Plants that will grow out of the water into an emersed state? - Tropical Fish Keeping - Aquarium fish care and resources
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post #1 of 18 Old 06-03-2013, 09:17 PM Thread Starter
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Plants that will grow out of the water into an emersed state?

I'm looking to move my newts to my old 28gal. The water will be about 6-7" deep.. I'm hoping to have some plants growing up out of the water.. Not sure if the plants to be potted or not, but I'm looking for plants that will be able to grow up and out of the water and thrive.. Possibly a sword or something? I don't want anything too tall either.. But I'm fine with pruning plants to keep them to size if needed.

Any suggestions? I've been trying to find some.. Would bacopa work?

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post #2 of 18 Old 06-03-2013, 09:21 PM
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Many of the plants sold at petsmart are just what you are looking for. They aren't true aquatic plants - their leaves need to be out of the water. That's what I hear - I know next to nothing about plants.

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post #3 of 18 Old 06-03-2013, 09:25 PM Thread Starter
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I did look at what Petsmart had, but honestly most of what they had was aquatic (wisteria, swords, java fern, anubias)... They had a few labelled semi aquatic. Umbrella plant, some sort of fern.. And some mondo grass! I think I will pick up some of that. I know I don't want bamboo.. Though I've heard purple bamboo would work well emersed.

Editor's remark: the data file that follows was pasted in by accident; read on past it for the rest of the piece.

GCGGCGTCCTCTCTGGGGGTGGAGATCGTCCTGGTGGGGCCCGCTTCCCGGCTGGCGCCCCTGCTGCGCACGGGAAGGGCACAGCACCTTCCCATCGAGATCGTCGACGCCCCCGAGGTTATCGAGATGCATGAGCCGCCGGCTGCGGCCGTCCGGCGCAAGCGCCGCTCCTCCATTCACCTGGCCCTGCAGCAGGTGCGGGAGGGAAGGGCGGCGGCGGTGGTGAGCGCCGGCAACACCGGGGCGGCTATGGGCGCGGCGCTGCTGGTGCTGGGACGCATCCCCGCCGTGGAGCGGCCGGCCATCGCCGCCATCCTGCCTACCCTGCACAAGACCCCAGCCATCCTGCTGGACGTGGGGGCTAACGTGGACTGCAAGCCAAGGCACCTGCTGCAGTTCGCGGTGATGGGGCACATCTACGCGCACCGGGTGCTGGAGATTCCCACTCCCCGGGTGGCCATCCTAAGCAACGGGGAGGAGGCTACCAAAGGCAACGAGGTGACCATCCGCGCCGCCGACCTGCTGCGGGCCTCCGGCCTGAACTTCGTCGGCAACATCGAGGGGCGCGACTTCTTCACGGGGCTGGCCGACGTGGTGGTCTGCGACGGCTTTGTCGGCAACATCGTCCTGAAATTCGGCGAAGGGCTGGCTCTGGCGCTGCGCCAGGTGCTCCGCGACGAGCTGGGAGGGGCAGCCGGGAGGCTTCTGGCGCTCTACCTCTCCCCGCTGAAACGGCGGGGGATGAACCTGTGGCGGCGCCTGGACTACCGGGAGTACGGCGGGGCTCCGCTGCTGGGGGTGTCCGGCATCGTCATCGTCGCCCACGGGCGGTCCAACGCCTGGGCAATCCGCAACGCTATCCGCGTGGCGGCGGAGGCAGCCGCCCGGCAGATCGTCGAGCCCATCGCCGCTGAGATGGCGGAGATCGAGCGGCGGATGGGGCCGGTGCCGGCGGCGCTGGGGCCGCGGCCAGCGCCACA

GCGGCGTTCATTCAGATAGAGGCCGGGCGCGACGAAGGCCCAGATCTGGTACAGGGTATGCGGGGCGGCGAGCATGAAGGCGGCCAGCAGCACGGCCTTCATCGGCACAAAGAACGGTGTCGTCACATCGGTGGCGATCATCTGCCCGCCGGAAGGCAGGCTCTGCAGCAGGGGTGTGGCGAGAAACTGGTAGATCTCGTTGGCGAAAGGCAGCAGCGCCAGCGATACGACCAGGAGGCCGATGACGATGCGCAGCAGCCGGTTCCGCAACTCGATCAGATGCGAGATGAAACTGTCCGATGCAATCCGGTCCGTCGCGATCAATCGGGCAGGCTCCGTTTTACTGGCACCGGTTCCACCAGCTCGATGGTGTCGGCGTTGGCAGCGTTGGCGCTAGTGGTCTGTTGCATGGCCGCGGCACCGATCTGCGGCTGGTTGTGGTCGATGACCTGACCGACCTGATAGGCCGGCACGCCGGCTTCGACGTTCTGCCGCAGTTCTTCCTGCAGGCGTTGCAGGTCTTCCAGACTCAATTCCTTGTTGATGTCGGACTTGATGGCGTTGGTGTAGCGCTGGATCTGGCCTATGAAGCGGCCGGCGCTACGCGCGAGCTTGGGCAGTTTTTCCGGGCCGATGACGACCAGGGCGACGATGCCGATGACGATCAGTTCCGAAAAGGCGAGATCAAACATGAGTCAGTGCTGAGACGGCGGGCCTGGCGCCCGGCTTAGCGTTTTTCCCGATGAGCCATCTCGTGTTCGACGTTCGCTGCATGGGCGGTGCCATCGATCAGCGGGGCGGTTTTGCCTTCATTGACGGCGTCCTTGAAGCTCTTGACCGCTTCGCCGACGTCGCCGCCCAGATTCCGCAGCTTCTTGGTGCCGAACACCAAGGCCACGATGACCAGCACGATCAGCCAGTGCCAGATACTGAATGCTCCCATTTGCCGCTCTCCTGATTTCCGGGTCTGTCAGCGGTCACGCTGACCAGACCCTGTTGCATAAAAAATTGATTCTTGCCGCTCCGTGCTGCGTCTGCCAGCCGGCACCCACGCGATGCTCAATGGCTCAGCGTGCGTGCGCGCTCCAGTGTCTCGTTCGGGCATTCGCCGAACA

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post #4 of 18 Old 06-03-2013, 10:02 PM
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Semi aquatic is what you would want, I would think. I've heard the plants in the tubes are the ones that are not true aquatic.


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125 - BGK, chanchito cichlid, pictus cats, silver dollars, palmas bichir
125 - cichlids (severums, bolivian rams, chocolate), rainbows ( turquoise, red), loaches (angelicus, zebra, kuhli and horseface), plecos (BN, RL and clown), denison barbs, tiretrack eel, pearl gouramis, betta
90 - Congo tetras, african knife, upside down cats, spotted ctenopoma, kribensis, delhezzi bichir
2.5 - betta
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post #5 of 18 Old 06-03-2013, 10:07 PM Thread Starter
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Some of them are, but they do sell all of the full aquatic plants I mentioned as well. They just used to label all of them as aquatic plants.. And not all of them are, like the fern and umbrella plant, so they got a bad rap. I've purchased a few Anubias from the tubes and they were fine.. Bought some wisteria too which was healthy. Of course, I also bought bamboo and fully submerged it per Petsmarts recommendation. :P that's in a little vase next to my kitchen sink now lol.

I looked them up online and I do also remember seeing the ribbon plant.. That may work. Umbrella plant can get like 6' tall so I probably wont bother with that.. I wonder how the fern grows.. I've never had luck with any ferns before (terrestrial of course). Good suggestion though.. That's certainly an easy place to find them! Thank you! :)
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post #6 of 18 Old 06-03-2013, 10:25 PM
Swords and anubias are both semi-aquatic riparian plants. I would not be surprised if the other two are as well. More aquarium plants are riparian then truly aquatic. You will see some stress from suddenly changing their growing environment but most all will bounce back fine. Usually emersed and submersed growth is different in appearance.

Brazilian pennywort is a fun emersed plant as it very easily send out small flowers. Wild forget me nots have also done very well in paludariums for me in the past.

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post #7 of 18 Old 06-04-2013, 06:40 AM
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Yes Bacopa would work and it has pretty little white flowers when grown emersed. I have Bacopa in my fish tank and love it

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Originally Posted by jennesque View Post
I also bought bamboo and fully submerged it per Petsmarts recommendation. :P that's in a little vase next to my kitchen sink now lol.
I did the exact same thing just not with bamboo. I too now have a nice little emersed plant by my kitchen window.